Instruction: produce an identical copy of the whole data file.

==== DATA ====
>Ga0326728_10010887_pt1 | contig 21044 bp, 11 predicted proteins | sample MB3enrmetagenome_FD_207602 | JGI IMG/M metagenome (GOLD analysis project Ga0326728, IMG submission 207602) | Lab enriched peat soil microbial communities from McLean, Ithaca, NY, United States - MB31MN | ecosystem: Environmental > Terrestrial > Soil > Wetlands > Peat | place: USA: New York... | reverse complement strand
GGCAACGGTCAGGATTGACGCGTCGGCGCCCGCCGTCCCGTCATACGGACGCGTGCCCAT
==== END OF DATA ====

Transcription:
>Ga0326728_10010887_pt1 | contig 21044 bp, 11 predicted proteins | sample MB3enrmetagenome_FD_207602 | JGI IMG/M metagenome (GOLD analysis project Ga0326728, IMG submission 207602) | Lab enriched peat soil microbial communities from McLean, Ithaca, NY, United States - MB31MN | ecosystem: Environmental > Terrestrial > Soil > Wetlands > Peat | place: USA: New York... | reverse complement strand
GGCAACGGTCAGGATTGACGCGTCGGCGCCCGCCGTCCCGTCATACGGACGCGTGCCCAT